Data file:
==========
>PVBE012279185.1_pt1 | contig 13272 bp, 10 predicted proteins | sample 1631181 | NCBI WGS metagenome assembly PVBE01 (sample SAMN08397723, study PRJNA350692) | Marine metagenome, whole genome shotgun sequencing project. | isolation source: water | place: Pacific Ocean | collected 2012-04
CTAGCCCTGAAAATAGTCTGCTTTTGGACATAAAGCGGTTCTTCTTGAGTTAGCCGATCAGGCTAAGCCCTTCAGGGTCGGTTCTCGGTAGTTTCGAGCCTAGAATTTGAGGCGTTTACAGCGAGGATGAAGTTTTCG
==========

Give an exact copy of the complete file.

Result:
>PVBE012279185.1_pt1 | contig 13272 bp, 10 predicted proteins | sample 1631181 | NCBI WGS metagenome assembly PVBE01 (sample SAMN08397723, study PRJNA350692) | Marine metagenome, whole genome shotgun sequencing project. | isolation source: water | place: Pacific Ocean | collected 2012-04
CTAGCCCTGAAAATAGTCTGCTTTTGGACATAAAGCGGTTCTTCTTGAGTTAGCCGATCAGGCTAAGCCCTTCAGGGTCGGTTCTCGGTAGTTTCGAGCCTAGAATTTGAGGCGTTTACAGCGAGGATGAAGTTTTCG